Rangers v Celtic: How Scottish football’s great rivalry was dampened by comments from Stewart Robertson
One even dated back to when Rangers allowed Celtic fans to be housed in one half of the main Ibrox stand enclosure. This was in the late 1980s, not so long ago as some might have thought.
Now it looks like they are barely allowed to attend the same game.
No away fans were in the first clash of this season at Ibrox when red zones due to Covid restrictions were in place and there will be no away fans in the return clash next month at Parkhead, with the game originally scheduled to be played on January 2. It is expected that only 700-800 visiting fans will be allowed on either ground amid hopes Covid restrictions will no longer be an issue later this season.
In stadiums where capacities exceed 50,000, well beyond in the case of Celtic Park, this must be considered a regret.
Rangers chief executive Stewart Robertson almost spelled the end of the days when as many as 6-7,000 away fans attended Old Firm matches. In a Business of Sport podcast for the Athletic website, he admitted the arrangement of greatly reduced ticket allocations “is not something I can see changing in the short term”.
The tweets and photographs earlier this week were actually laments for how it once was. When the sound and color of these occasions reflected their meaning. Podcast co-host Mark Chapman recalled the atmosphere “crackling through the TV”.
So much is lost by drawing the drawbridge. Any derby – any match, in fact – would be impoverished by cutting the allowance given to opposition supporters by such a large percentage.
Next month’s Edinburgh derby, which takes place the day before Celtic v Rangers, will have an entire stand in Easter Road reserved for Hearts fans. The same will apply to Dens Park for the Dundee Derby on the same evening.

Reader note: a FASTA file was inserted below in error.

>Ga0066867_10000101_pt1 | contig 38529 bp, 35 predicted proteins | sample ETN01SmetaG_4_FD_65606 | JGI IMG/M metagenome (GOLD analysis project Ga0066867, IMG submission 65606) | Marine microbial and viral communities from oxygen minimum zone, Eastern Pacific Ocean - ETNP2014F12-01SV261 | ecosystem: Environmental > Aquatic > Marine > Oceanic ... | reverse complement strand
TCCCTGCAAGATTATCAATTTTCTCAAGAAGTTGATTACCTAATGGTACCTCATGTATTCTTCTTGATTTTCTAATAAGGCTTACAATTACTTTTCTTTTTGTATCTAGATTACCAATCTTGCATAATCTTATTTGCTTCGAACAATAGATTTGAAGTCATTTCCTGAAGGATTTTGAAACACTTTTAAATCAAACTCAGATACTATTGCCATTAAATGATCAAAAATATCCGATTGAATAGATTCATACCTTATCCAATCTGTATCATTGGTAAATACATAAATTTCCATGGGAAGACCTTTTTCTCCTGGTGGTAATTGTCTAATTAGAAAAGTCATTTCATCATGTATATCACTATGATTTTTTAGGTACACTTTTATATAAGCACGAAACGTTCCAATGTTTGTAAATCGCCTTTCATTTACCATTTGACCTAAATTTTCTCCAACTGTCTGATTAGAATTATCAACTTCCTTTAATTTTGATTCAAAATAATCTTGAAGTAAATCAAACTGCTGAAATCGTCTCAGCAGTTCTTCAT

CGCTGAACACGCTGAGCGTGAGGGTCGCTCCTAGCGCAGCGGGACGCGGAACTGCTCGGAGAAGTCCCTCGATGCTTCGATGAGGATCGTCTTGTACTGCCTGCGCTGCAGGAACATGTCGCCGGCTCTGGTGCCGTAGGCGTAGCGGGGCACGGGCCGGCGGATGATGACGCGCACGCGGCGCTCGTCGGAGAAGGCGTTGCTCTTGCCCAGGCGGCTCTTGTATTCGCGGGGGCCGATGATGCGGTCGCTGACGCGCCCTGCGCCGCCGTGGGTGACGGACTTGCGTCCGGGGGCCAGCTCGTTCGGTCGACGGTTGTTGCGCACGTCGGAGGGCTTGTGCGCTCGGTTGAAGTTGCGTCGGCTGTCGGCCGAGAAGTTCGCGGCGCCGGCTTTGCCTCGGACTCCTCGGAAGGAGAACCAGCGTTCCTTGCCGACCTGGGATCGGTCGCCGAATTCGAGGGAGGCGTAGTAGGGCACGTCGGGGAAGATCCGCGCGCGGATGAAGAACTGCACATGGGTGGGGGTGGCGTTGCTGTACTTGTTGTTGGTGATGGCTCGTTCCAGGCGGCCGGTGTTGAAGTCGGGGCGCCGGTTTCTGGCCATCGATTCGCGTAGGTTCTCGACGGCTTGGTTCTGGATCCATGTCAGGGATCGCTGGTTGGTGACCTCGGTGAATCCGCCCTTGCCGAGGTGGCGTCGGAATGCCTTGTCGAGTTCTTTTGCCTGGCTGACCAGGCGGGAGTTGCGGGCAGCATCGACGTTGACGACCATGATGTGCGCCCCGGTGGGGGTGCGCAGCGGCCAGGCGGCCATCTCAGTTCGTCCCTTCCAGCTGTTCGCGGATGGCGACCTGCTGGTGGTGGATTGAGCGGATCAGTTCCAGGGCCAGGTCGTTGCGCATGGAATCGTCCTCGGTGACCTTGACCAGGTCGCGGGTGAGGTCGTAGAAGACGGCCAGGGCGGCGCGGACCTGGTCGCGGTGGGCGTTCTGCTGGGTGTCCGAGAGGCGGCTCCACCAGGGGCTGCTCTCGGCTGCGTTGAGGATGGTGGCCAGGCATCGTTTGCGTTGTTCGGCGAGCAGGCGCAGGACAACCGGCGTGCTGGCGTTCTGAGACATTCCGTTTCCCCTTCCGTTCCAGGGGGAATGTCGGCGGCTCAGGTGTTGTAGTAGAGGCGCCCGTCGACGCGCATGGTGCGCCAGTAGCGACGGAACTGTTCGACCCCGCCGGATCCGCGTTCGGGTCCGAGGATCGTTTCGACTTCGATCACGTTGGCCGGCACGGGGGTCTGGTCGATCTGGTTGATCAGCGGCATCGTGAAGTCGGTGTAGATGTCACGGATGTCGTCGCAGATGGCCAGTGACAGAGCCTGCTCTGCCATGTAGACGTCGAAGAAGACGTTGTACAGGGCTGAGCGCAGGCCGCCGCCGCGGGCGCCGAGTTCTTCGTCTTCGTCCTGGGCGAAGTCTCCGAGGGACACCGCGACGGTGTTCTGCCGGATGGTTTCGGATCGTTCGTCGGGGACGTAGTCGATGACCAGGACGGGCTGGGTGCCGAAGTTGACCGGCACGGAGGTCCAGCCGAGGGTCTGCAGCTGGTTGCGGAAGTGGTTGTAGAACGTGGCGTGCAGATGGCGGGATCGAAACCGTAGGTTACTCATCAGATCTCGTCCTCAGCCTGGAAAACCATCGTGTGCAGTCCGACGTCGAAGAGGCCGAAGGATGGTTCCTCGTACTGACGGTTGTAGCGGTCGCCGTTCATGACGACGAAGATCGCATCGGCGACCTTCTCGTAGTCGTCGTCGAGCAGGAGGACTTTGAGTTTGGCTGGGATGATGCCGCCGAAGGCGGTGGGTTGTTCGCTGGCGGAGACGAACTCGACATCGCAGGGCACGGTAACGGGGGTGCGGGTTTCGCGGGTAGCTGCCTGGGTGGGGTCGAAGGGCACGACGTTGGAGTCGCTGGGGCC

Not only does it seem to work, but the presence of thousands of fans outside increases the occasion. Robertson, however, believes a “vast majority” of Rangers fans agree with the policy of reducing the Celtic allowance to such a slim number. Does he know that? He admits he’s the dark one on what’s wanted “on the other side of town.”
Such language does not inspire optimism that the cooperation required to rethink is even possible. Robertson believes the ship has now sailed because season ticket holders have already been assigned seats where fans outside once sat. “We would rather have our own fans,” is the gist of it.
It’s ironic that the conversation has shifted from Scottish football’s failure to secure a TV deal that’s even on a par with those in similarly sized countries elsewhere over away fans at Old Firm games.
Robertson has expressed dismay at the low value Scottish football is getting from Sky Sports, where the deal, poor as it is, relies on the Old Firm meeting four times a season. He mentions prominent figures such as Brendan Rodgers and Steven Gerrard.
“Some of the personalities that we have in the game over the years, we’ve had the ability to sell them better than we have,” he complains.
But then it gets involved in shrinking the very device that does most of the heavy lifting when it comes to selling TV rights.